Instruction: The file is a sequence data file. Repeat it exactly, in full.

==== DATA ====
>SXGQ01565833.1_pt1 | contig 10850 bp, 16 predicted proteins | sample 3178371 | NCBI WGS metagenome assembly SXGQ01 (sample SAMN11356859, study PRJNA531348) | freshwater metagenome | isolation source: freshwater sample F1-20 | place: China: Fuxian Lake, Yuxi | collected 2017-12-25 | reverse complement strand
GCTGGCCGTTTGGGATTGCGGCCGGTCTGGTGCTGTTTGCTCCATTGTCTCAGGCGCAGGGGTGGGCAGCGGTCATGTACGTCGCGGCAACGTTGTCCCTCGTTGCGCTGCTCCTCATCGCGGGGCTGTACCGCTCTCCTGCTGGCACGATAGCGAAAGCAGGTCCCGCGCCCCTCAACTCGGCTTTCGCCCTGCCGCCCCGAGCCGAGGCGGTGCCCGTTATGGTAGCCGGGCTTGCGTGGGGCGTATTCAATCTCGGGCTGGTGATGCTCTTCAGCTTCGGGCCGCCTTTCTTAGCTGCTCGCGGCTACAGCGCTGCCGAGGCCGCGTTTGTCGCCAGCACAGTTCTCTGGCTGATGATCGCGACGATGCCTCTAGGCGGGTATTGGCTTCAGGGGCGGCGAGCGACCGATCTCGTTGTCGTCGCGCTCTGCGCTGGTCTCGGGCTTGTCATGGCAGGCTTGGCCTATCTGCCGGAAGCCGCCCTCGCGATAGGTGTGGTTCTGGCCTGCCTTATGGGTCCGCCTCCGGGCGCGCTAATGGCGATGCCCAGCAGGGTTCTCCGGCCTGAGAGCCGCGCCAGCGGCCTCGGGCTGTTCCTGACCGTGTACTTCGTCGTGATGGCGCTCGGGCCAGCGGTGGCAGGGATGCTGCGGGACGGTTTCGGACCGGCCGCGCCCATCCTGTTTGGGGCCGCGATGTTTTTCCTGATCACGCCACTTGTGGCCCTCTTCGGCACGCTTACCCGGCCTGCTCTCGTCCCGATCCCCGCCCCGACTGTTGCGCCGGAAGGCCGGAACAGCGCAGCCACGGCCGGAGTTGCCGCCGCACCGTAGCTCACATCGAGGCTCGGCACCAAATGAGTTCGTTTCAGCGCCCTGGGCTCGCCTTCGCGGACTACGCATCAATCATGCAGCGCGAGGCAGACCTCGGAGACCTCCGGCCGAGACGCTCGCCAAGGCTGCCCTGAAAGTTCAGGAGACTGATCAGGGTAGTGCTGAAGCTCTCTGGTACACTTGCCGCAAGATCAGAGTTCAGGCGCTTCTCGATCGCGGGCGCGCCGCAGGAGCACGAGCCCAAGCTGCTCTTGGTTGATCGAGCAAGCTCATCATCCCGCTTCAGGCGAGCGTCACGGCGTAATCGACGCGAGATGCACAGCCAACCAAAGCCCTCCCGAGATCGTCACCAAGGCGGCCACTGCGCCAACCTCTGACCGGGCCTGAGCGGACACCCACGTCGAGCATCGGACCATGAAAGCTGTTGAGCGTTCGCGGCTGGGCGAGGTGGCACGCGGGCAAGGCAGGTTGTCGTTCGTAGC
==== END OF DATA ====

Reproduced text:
>SXGQ01565833.1_pt1 | contig 10850 bp, 16 predicted proteins | sample 3178371 | NCBI WGS metagenome assembly SXGQ01 (sample SAMN11356859, study PRJNA531348) | freshwater metagenome | isolation source: freshwater sample F1-20 | place: China: Fuxian Lake, Yuxi | collected 2017-12-25 | reverse complement strand
GCTGGCCGTTTGGGATTGCGGCCGGTCTGGTGCTGTTTGCTCCATTGTCTCAGGCGCAGGGGTGGGCAGCGGTCATGTACGTCGCGGCAACGTTGTCCCTCGTTGCGCTGCTCCTCATCGCGGGGCTGTACCGCTCTCCTGCTGGCACGATAGCGAAAGCAGGTCCCGCGCCCCTCAACTCGGCTTTCGCCCTGCCGCCCCGAGCCGAGGCGGTGCCCGTTATGGTAGCCGGGCTTGCGTGGGGCGTATTCAATCTCGGGCTGGTGATGCTCTTCAGCTTCGGGCCGCCTTTCTTAGCTGCTCGCGGCTACAGCGCTGCCGAGGCCGCGTTTGTCGCCAGCACAGTTCTCTGGCTGATGATCGCGACGATGCCTCTAGGCGGGTATTGGCTTCAGGGGCGGCGAGCGACCGATCTCGTTGTCGTCGCGCTCTGCGCTGGTCTCGGGCTTGTCATGGCAGGCTTGGCCTATCTGCCGGAAGCCGCCCTCGCGATAGGTGTGGTTCTGGCCTGCCTTATGGGTCCGCCTCCGGGCGCGCTAATGGCGATGCCCAGCAGGGTTCTCCGGCCTGAGAGCCGCGCCAGCGGCCTCGGGCTGTTCCTGACCGTGTACTTCGTCGTGATGGCGCTCGGGCCAGCGGTGGCAGGGATGCTGCGGGACGGTTTCGGACCGGCCGCGCCCATCCTGTTTGGGGCCGCGATGTTTTTCCTGATCACGCCACTTGTGGCCCTCTTCGGCACGCTTACCCGGCCTGCTCTCGTCCCGATCCCCGCCCCGACTGTTGCGCCGGAAGGCCGGAACAGCGCAGCCACGGCCGGAGTTGCCGCCGCACCGTAGCTCACATCGAGGCTCGGCACCAAATGAGTTCGTTTCAGCGCCCTGGGCTCGCCTTCGCGGACTACGCATCAATCATGCAGCGCGAGGCAGACCTCGGAGACCTCCGGCCGAGACGCTCGCCAAGGCTGCCCTGAAAGTTCAGGAGACTGATCAGGGTAGTGCTGAAGCTCTCTGGTACACTTGCCGCAAGATCAGAGTTCAGGCGCTTCTCGATCGCGGGCGCGCCGCAGGAGCACGAGCCCAAGCTGCTCTTGGTTGATCGAGCAAGCTCATCATCCCGCTTCAGGCGAGCGTCACGGCGTAATCGACGCGAGATGCACAGCCAACCAAAGCCCTCCCGAGATCGTCACCAAGGCGGCCACTGCGCCAACCTCTGACCGGGCCTGAGCGGACACCCACGTCGAGCATCGGACCATGAAAGCTGTTGAGCGTTCGCGGCTGGGCGAGGTGGCACGCGGGCAAGGCAGGTTGTCGTTCGTAGC